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Welsh government responds to bullying report

“All pupils should be able to carry out their daily school life free from bullying. We encourage schools and local authorities to study the report closely, learn from those schools where best practice was observed and consider how they can implement those recommendations relevant to them”.

– Welsh Government Spokesperson

It says it has issued a series of materials called Respecting Others which give anti-bullying guidance:

"Included in the guidance are five key sections - homophobic bullying; cyberbullying; bullying on the basis of race, culture and religion; sexist, sexual and transphobic bullying; and bullying involving pupils with SEN and disabilities. We are currently in the process of publicising the guidance more widely."

– Welsh Government Spokesperson

Bullying 'still a concern in Welsh schools'

The report says not enough schools record bullying incidents Credit: PA Images

Inspectors say too many pupils suffer from bullying during their school lives.

A report published today by Estyn also says schools have a responsibility to tackle bullying in all forms under the Education Act 2002, but the ways in which schools deal with bullying varies widely.

'Action on bullying', found that even schools with good strategies to address the problem don't have a common understanding of how important it is to focus on groups of pupils with a higher-than-average risk of being bullied.

They include gay, lesbian and transgender pupils, those with a disability and pupils from a minority ethnic background.

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Cyber bullying: Only Boys Aloud member shares his story

Shocking figures have been released on the number of our children and young people who are being bullied online.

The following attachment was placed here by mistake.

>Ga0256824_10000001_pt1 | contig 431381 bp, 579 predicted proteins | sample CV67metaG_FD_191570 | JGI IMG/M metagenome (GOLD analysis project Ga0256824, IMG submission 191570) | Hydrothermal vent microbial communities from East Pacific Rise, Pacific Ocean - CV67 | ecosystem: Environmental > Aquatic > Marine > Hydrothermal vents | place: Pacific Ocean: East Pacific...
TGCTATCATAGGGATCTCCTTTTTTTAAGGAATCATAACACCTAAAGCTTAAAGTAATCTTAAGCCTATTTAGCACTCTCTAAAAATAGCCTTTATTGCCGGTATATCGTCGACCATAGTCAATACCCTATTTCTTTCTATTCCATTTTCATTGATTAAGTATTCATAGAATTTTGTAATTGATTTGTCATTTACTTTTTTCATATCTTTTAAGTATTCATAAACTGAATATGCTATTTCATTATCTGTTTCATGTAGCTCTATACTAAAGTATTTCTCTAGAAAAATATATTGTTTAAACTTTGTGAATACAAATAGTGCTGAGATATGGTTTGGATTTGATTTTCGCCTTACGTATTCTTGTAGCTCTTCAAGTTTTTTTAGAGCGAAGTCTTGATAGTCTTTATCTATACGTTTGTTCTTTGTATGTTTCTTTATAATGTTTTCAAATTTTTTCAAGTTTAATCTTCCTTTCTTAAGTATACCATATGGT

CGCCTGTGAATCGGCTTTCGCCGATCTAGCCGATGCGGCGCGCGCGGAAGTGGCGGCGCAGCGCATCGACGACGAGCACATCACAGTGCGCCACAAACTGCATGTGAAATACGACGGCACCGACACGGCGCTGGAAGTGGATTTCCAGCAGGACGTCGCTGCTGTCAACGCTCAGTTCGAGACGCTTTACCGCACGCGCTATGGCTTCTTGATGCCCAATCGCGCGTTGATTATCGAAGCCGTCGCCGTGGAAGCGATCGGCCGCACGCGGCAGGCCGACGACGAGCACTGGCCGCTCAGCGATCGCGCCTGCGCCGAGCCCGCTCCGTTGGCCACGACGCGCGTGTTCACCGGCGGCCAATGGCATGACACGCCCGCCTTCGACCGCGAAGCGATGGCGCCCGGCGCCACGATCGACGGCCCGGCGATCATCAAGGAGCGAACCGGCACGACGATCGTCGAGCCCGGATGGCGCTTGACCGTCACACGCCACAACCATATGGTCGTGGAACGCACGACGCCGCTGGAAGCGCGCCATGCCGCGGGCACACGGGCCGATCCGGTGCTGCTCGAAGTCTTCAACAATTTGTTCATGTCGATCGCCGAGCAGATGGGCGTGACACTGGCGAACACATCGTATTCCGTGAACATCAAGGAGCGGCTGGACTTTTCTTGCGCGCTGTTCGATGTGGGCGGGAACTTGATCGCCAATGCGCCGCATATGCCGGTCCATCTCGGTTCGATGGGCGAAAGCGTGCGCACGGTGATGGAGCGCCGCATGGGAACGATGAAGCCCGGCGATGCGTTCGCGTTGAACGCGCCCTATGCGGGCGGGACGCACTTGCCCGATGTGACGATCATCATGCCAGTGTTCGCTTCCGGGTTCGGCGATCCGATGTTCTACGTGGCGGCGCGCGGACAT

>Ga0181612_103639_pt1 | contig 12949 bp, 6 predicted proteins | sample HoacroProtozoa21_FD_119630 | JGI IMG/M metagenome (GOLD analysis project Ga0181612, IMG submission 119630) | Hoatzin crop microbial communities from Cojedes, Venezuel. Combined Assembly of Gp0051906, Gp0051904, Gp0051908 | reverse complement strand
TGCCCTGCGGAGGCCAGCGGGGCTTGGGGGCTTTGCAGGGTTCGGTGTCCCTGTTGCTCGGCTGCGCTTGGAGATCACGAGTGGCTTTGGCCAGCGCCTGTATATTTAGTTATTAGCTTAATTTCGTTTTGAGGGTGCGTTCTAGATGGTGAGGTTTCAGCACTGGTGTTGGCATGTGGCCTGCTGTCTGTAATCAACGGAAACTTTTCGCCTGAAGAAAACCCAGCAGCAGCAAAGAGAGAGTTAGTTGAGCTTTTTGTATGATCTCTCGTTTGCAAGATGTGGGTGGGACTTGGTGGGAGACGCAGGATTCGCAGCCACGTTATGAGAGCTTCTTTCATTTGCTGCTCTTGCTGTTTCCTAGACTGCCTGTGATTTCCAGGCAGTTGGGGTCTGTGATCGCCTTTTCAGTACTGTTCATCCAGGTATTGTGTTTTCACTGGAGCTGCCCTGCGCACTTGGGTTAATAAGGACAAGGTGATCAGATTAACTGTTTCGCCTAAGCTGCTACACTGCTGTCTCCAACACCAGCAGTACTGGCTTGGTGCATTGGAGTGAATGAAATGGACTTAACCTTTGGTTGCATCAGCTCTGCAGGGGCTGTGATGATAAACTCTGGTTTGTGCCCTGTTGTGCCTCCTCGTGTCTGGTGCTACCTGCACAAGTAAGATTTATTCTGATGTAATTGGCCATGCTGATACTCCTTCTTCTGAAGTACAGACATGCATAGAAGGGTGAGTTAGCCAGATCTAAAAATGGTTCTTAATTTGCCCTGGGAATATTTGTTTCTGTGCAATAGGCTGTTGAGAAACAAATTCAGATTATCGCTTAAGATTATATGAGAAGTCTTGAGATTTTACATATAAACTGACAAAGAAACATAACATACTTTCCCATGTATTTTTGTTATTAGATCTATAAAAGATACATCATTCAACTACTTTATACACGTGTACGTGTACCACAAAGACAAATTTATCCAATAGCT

The information comes from the Princes Trust. They've found 14% of youngsters report being bullied online. 20% of youngsters say they've seen more bullying online than in person

39% of the youngsters have friends online who they've never met face to face.

ITV Wales has been hearing from one young victim, who's a member of the celebrated Welsh choir, Only Boys Aloud.

You can see more on tonight's edition of 'Hacio' - on S4C at 9.55pm.

Only Boys Aloud's Morgan Westcott shares cyber-bullying story

The modern world of reality TV and social media has helped make a star of Morgan Westcott - a singer in choir Only Boys Aloud - but it's also made him a victim of cyber bullying.

It comes as figures released by The Prince's Trust show one in five young people have been bullied online.

You can see more on our current affairs programme 'Hacio' - on S4C at 9.55pm tonight.

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Welsh Government: Bullying should be recorded and acted upon

Bullying of any kind is totally unacceptable. In October last year, we published a suite of comprehensive anti-bullying guidance which includes a specific section on homophobic bullying.

The guidance advises on preventing, responding to and monitoring and recording homophobic bullying. Good recording procedures allow schools to demonstrate that they are taking steps to tackle bullying, and that initiatives are effective.

We would encourage all local authorities to work with schools in adopting systems to record incidents of homophobic bullying and ensuring they are acted upon.

– Welsh Government spokesperson

Plaid: Councils 'in the dark' over school homophobic bullying

Welsh councils are 'in the dark' over incidents of homophobic bullying at schools, because many don't record them, a Plaid Cymru AM says.

This Plaid survey is worrying because it reveals that most local authorities are in the dark over the extent of homophobic bullying and, possibly, bullying generally. Some local authorities like Ceredigion and Conwy clearly have systems in place to record this information which is to be applauded. Knowing the extent of any problem is key to dealing with it, so something needs to change. Schools need to pass on information to local authorities or local authorities need to ask them to pass it on. It is also important that we know incidents are also being dealt with.

– Lindsay Whittle AM, Plaid Cymru Shadow Equalities spokesperson

The party contacted councils with Freedom of Information requests - and the majority of Wales' 22 local authorities said they didn't keep records, as it was done by schools.

Lindsay Whittle says 'the Welsh Government may need to take action to ensure that incidents of bullying, including homophobic bullying, are recorded and acted on.'